Forum Information

Dear users, I have decided to phase out the posting on the forums on this website and move any discussions over to this private facebook group or join the Discord for realtime chat. I will not make the forums offline as there is a wealth of content, but posting has now been disabled. Thanks to all those who have contributed over the years, and I'll see you over on the Facebook group or Discord! -Tom

Welcome, Guest

TOPIC: DAW Ableton in 432 Hz

DAW Ableton in 432 Hz 4 years 3 months ago #20042

  • reflexibel
  • reflexibel's Avatar
  • Offline
  • Fundamental (Fresh Boarder)
  • Posts: 6
  • Thank you received: 1
Heya Tom,
we love ya!

we are sitting with some friends and are wondering wether and how we would set a track to play in tune of the base 432 hz frequency instead of the "manipulation index" of the modern and unquestioned 440 hz?

Would we really have to set the individual tracks (synthesizers) to 432 hz, meaning, tuning them down with fine pitch or setting the relevant setting in the options? Or is there an easy way to "convert" a 440hz track that is finished to 432 hz in mastering? Is this a method to achieve a base tuning of 432 hz? If not, how would we start a track in 432 hz tuning rather than 440 hz, so that we don't have to worry about this during the making of the track.

Because let's face it: We would love to make music that is in cosmic harmony to life, so we need a roadmap to making music with regular DAWs that allows 432 hz basic tuning in the most workflow friendly way possible.

I am sure this is topic that many are very interested in right now <3
Love from "Germany" to all of ya :)
The administrator has disabled public write access.

DAW Ableton in 432 Hz 3 years 2 months ago #23446

  • maddtom
  • maddtom's Avatar
  • Offline
  • Fundamental (Fresh Boarder)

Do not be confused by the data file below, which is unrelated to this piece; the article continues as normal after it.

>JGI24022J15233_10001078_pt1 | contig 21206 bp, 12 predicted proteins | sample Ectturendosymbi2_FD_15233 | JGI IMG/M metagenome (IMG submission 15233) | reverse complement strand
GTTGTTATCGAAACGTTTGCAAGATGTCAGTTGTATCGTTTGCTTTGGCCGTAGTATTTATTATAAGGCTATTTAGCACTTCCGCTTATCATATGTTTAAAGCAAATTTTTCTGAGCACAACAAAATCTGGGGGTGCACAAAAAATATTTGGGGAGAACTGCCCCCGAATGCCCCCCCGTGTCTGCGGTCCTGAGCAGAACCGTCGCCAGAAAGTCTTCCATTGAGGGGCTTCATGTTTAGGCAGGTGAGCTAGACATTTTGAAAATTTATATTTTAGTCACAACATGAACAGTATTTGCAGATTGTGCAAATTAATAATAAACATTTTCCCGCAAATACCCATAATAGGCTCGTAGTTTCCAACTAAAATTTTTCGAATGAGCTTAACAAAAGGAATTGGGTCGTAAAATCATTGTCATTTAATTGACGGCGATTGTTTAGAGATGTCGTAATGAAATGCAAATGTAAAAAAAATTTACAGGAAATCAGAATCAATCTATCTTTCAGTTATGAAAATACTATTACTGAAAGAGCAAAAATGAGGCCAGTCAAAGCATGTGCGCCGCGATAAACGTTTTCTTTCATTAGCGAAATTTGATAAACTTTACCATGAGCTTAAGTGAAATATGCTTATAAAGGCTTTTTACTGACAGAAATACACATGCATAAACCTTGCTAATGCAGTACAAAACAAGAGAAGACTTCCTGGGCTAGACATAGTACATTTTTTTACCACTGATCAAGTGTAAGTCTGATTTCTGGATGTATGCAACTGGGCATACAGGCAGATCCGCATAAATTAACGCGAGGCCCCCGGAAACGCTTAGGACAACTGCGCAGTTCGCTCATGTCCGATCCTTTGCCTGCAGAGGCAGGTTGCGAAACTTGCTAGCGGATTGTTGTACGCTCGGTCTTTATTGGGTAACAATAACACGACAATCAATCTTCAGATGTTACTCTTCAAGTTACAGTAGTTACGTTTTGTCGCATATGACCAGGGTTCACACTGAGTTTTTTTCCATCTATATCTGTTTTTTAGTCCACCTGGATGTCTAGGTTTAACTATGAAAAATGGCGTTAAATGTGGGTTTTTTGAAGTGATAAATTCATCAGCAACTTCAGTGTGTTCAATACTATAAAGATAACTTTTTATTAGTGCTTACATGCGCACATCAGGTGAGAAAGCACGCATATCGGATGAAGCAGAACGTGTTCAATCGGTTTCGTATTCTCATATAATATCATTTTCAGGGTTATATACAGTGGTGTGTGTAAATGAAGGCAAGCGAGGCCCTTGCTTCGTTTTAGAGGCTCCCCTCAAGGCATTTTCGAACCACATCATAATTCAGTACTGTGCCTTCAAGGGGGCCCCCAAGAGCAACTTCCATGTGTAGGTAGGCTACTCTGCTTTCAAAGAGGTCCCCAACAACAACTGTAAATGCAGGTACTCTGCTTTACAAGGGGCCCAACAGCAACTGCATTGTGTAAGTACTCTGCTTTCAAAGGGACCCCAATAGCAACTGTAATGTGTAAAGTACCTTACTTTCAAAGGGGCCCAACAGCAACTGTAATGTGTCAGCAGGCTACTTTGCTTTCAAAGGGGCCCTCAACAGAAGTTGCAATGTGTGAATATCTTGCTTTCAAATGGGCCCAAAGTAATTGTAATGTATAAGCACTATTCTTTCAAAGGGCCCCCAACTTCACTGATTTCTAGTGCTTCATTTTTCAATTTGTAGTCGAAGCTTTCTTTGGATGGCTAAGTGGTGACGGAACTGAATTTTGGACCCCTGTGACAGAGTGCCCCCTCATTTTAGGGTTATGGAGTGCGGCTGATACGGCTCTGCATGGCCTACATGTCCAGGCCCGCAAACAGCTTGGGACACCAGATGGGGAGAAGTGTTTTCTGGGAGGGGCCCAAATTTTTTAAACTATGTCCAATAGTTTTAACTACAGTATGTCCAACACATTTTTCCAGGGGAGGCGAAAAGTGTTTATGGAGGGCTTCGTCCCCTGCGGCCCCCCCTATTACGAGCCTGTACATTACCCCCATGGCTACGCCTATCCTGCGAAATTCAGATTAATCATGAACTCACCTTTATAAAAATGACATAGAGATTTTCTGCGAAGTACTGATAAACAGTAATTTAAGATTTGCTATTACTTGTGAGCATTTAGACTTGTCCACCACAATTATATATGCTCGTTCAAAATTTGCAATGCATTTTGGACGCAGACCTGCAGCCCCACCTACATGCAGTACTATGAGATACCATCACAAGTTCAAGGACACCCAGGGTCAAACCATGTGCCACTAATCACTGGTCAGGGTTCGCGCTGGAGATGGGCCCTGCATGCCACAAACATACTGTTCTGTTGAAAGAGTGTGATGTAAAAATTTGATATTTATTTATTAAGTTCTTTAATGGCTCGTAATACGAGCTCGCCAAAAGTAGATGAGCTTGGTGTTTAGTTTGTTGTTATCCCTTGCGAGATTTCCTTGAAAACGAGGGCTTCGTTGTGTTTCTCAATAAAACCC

• Posts: 3
  • Thank you received: 1
This is an old question....I hope you got it answered before NOW....
but here's my method. I calibrate with my guitar tuner, which is what I use to tune all my instruments.

1-Transpose down -24st
2-Fine up +968 (which then mathematically should give you A=432, but it doesn't quite)
3- Use chromatic tuner to dial in the tuning so its right on ( Fine +964)

repeat this process for each oscillator that generates audio waveforms.
Last Edit: 3 years 2 months ago by maddtom.
The administrator has disabled public write access.

DAW Ableton in 432 Hz 3 years 1 month ago #23562

  • RiverGoblin
  • RiverGoblin's Avatar
  • Offline
  • 2nd Harmonic (Senior Boarder)
  • Posts: 60
  • Thank you received: 8
This one comes around every once in a while. Several people have asked me how I do it. This is lifted from the thing I wrote when I the facebook discussion was going on. 440-8hz =432. 32cents = 8hz (or close enough) As already mentioned, I use a guitar tuner calibrated to 432. I use it to tune all my instruments, be them acoustic, analogue, or software.

-How to re-tune Ableton's native instruments- (No additional plug-ins required!)

This is the correct way to do it. Changing the master pitch post production will create incorrect intonation. Tuning must be done to each device, just like it would be done in a real orchestra.

Analogue: Global parameters are found by clicking the global shell, tuning parameter is in the keyboard options. Increments in cents, so -32c = -8hz. See Ableton Reference manual p335.

Operator: No global tuning option available. However, you can tune each oscilator independantly. heres how- On the oscilator shell increase the fine knob all the way up to plus 1000cents. This moves oscilator up by one octave, so use the transpose knob to level it back out. Then turn the fine knob down to 968cents (1000-32=968) See ableton reference manual p360. Check your tones against a tuner, tweek as needed.

Simpler: Very easy- look for the detune parameter on the front panel. increments in cents.

Sampler: Same as above.

Electric: Same as above.

Collision- never used it but at first glance I can see several tuning parameters available.

So there you have it. Read the manual, try these methods. Check your tones against a guitar tuner. Using your tuner as a reference you can easily adjust your ableton instruments to taste, just like you do with acoustic instruments. Job done- Enjoy!
The administrator has disabled public write access.

Please publish modules in offcanvas position.

Cron Job Starts